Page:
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Boston police amp up MBTA station patrols after NYC terror attack

After an explosion in the New York City subway Monday morning, Boston officials are remaining vigilant.
mbta transit police south station
MBTA police were on alert outside Boston's South Station on Monday after a terror attack in New York City. Photo: Derek Kouyoumjian

The Boston Police Department is amping up patrols around major MBTA stations after a terror attack in the New York City subway near Port Authority Bus Terminal Monday morning.

The explosion injured four people, including the suspect Akayed Ullah, a 27-year-old Bangladeshi national who reportedly made the pipe bomb himself, which was strapped around his body.

The bomb detonated around 7:20 Monday morning and disrupted service on multiple subway lines. Multiple departments are involved in the investigation, including the New York Police Department, the New York Fire Department, Port Authority Police, MTA Police and more.

BPD said that Boston officers are monitoring the incident as well and officials here are maintaining contact with the NYPD during the investigation.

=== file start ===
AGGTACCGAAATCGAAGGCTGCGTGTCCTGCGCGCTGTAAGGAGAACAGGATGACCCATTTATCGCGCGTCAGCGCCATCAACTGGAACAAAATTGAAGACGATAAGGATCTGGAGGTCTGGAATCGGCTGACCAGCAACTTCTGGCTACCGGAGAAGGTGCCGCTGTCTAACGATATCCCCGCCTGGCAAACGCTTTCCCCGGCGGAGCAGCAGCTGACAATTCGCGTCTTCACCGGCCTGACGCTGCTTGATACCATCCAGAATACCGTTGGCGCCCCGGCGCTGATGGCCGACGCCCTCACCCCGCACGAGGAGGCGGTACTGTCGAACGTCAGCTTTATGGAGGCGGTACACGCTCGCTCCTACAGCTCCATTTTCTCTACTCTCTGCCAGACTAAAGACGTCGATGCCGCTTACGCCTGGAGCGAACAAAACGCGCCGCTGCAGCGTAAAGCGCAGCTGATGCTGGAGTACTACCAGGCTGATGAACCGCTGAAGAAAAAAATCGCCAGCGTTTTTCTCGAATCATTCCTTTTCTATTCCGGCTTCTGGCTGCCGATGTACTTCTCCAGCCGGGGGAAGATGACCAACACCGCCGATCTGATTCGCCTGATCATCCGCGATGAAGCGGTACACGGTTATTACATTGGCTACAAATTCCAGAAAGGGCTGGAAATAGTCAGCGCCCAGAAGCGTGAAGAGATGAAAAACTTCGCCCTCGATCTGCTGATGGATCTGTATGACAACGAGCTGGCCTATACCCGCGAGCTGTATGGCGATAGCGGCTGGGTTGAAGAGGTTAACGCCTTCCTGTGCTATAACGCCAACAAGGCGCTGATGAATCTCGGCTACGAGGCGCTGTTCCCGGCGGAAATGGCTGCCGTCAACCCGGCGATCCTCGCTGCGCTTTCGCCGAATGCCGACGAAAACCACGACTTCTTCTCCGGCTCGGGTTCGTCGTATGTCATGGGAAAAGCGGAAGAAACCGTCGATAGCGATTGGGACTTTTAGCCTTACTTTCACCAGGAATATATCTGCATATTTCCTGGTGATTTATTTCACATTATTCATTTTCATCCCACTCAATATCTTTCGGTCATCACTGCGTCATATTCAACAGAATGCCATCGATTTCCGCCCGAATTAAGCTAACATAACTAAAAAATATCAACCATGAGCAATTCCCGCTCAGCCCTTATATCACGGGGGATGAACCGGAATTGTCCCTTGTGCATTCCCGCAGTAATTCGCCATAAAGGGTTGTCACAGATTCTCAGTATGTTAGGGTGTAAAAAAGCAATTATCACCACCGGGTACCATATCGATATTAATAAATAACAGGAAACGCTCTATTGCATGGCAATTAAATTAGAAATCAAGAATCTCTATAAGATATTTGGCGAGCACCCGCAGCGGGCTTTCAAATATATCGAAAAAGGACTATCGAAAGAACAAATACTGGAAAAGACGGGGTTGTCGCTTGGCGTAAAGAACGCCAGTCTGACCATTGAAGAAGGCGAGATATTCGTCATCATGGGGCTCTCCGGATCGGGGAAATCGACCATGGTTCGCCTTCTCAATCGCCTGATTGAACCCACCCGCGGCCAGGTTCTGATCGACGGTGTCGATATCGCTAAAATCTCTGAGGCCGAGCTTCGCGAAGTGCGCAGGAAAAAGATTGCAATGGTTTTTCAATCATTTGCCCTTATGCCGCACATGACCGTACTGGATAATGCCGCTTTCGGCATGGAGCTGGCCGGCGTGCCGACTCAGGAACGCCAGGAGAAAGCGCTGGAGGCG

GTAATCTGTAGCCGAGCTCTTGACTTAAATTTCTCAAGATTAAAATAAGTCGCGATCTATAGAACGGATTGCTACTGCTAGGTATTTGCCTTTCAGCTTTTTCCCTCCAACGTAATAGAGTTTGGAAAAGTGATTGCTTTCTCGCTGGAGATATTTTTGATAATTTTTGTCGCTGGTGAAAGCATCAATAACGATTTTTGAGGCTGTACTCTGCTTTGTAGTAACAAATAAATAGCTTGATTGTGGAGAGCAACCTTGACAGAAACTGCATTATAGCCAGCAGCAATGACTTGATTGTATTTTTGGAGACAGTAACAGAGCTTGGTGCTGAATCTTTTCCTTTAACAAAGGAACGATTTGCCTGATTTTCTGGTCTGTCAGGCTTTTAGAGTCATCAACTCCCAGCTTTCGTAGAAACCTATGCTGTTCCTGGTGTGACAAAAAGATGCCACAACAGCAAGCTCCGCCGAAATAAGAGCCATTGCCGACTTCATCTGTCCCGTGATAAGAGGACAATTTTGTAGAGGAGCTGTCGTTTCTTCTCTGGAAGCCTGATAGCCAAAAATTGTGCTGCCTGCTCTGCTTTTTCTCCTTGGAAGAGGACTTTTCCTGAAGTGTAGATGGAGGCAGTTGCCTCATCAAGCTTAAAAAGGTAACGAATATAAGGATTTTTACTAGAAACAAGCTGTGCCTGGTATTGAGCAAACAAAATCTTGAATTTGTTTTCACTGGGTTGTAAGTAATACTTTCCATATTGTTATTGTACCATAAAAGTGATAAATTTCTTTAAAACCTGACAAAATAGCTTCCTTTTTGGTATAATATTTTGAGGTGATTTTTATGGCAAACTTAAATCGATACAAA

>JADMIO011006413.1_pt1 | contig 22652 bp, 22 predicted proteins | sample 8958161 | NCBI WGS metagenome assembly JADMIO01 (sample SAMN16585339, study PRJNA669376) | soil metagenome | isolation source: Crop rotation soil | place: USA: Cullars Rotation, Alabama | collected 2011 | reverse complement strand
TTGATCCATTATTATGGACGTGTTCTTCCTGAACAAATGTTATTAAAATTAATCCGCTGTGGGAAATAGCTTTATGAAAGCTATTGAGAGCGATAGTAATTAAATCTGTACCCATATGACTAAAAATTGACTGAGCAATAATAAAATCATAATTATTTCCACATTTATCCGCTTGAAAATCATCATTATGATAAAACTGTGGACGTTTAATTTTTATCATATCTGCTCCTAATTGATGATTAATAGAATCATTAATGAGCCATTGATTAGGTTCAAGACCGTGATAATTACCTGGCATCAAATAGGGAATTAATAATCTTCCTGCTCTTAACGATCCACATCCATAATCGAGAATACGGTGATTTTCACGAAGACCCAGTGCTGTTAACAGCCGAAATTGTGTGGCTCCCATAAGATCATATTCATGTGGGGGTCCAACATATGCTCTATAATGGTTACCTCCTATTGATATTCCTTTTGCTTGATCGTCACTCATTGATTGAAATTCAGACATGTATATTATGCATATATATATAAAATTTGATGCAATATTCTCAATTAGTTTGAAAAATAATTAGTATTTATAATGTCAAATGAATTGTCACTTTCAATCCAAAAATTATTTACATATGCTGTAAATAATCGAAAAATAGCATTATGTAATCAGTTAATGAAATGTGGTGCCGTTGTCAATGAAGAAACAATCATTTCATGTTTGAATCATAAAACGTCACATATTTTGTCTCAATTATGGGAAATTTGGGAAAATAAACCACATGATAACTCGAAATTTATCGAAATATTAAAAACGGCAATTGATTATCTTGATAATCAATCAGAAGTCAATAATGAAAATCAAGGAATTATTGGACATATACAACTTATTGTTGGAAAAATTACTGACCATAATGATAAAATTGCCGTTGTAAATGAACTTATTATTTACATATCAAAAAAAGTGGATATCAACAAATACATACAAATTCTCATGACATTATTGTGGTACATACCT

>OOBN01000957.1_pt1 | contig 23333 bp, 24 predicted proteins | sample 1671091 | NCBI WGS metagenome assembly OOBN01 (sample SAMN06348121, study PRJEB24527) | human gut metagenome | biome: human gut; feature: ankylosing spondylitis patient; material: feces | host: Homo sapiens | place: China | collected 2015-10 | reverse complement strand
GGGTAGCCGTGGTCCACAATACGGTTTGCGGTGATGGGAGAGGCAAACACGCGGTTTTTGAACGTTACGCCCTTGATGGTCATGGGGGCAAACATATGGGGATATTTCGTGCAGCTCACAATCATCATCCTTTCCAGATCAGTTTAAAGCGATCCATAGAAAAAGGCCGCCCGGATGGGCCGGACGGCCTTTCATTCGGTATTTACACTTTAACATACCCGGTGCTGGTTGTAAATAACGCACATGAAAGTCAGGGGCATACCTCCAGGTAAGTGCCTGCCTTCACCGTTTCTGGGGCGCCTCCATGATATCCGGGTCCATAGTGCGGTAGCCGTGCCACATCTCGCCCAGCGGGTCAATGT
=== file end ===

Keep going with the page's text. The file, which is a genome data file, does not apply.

New York City officials confirmed the bombing was a terror attack and said they were not aware of any other threats. 

There did not appear to be a specific threat to the Boston area either, Boston police said.

Still, officers are stepping up their patrol at major MBTA stations and ensuring that they stay vigilant in light of the attack.

On Sunday, local emergency crews took part in a simulated drill of a train evacuation at the MBTA’s Emergency Training Center on Foundry Street. MBTA Transit Police, the Boston Fire Department, Boston Emergency Medical Services and MBTA Operations were on scene at that drill.

The drill, which was a routine response exercise, the MBTA said, specifically stimulated a derailed train inside an unused tunnel, according to the Boston Globe.

“These exercises go a long way to strengthening the city of Boston’s resilience should something happen,” Steven McHugh, the deputy superintendent of Boston EMS, told the Globe. “It gives us an opportunity to get to know each other while the adrenaline isn’t flowing so much as a real emergency.”

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